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The esophagus is the organ that connects the throat to the stomach. In the USA, about 15,000 people a year develop cancer of this organ. A history of smoking or alcohol use increases the risk.
When diagnosed early, the prognosis is good, with 90% of patients living more than five years. More advanced stages, however, do not respond nearly as well. Before 2000, treatment consisted primarily of surgery for all stages. Over the last fifteen years, significant improvement in pre-operative chemoradiotherapy has resulted in improved outcomes for many patients, particularly those with a tumor that had spread through the esophageal wall. Early tumors confined to the esophagus are still best treated surgically, and there are now many new surgical approaches. These recent treatment advances have made non-operative staging critical to determining the best treatment options. Although the standard approach to staging has relied on CT scan, this has not been very accurate, except where the tumor has already spread to distant organs such as the lung or liver. In many cases, surgery was needed for accurate staging.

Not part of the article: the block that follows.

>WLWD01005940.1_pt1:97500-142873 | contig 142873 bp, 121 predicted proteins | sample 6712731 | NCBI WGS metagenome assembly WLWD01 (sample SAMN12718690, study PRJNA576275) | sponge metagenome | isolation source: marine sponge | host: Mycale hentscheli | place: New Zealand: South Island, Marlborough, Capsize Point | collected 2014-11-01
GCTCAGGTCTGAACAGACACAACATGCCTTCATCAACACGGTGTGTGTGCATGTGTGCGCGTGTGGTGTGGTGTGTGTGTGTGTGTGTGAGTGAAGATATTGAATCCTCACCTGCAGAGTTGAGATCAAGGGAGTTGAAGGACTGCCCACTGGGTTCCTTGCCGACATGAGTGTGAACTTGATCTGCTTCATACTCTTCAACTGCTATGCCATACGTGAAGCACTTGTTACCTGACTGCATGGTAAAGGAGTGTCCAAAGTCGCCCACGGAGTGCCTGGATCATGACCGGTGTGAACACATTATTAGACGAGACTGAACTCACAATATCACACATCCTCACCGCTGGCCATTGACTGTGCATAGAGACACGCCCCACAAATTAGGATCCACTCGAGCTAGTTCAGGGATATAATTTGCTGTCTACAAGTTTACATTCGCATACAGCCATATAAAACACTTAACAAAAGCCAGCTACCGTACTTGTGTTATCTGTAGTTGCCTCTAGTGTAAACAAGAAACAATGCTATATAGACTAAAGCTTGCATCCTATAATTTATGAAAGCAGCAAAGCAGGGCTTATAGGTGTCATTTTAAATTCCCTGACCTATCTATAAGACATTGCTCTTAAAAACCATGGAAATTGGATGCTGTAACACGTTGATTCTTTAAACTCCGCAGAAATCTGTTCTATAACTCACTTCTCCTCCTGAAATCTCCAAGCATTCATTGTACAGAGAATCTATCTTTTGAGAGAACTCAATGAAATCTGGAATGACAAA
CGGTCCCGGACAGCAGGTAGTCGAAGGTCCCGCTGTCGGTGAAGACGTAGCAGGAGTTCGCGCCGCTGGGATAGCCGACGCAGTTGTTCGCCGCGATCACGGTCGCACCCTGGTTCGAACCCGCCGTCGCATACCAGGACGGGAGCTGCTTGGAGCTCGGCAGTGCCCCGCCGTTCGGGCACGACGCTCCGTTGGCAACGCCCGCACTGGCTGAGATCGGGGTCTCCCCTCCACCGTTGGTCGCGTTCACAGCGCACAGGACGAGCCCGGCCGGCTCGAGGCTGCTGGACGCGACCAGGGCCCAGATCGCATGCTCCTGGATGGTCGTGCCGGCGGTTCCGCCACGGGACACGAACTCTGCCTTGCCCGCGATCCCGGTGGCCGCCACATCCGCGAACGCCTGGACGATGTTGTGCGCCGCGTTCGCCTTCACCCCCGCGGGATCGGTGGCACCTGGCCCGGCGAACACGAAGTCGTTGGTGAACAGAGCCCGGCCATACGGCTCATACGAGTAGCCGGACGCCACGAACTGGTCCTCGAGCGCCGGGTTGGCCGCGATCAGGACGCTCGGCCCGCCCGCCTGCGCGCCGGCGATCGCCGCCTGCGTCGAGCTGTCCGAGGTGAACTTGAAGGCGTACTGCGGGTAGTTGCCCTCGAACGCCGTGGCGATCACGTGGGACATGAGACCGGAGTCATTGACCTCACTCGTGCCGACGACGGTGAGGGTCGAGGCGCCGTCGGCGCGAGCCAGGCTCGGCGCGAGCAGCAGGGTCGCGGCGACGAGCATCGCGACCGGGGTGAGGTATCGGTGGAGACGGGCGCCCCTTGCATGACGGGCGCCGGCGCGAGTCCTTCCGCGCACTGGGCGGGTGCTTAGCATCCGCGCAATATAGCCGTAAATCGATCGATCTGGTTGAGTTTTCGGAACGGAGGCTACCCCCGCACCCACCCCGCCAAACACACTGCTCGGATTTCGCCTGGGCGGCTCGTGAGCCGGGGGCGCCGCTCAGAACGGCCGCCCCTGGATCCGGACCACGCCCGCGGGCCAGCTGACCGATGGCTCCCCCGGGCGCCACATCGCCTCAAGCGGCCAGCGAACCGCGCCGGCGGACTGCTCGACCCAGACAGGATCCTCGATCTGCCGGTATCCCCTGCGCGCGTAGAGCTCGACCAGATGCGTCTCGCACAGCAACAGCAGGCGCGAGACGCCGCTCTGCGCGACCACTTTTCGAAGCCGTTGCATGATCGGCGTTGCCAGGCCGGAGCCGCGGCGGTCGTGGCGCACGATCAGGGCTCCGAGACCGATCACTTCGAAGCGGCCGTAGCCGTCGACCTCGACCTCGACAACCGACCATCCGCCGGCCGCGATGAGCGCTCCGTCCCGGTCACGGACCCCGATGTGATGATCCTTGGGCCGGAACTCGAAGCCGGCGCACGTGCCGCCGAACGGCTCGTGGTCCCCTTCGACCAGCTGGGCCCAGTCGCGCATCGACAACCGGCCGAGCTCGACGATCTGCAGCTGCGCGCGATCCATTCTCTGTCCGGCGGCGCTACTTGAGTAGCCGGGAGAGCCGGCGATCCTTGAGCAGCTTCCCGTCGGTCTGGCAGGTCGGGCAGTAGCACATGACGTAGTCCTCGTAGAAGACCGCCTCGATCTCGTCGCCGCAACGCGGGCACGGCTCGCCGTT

Determining the extent of the cancer with endoscopic ultrasonography (EUS) has proven to be reliable enough that surgery is no longer needed for staging. Patients can receive optimal management based on non-operative diagnosis and staging with EUS.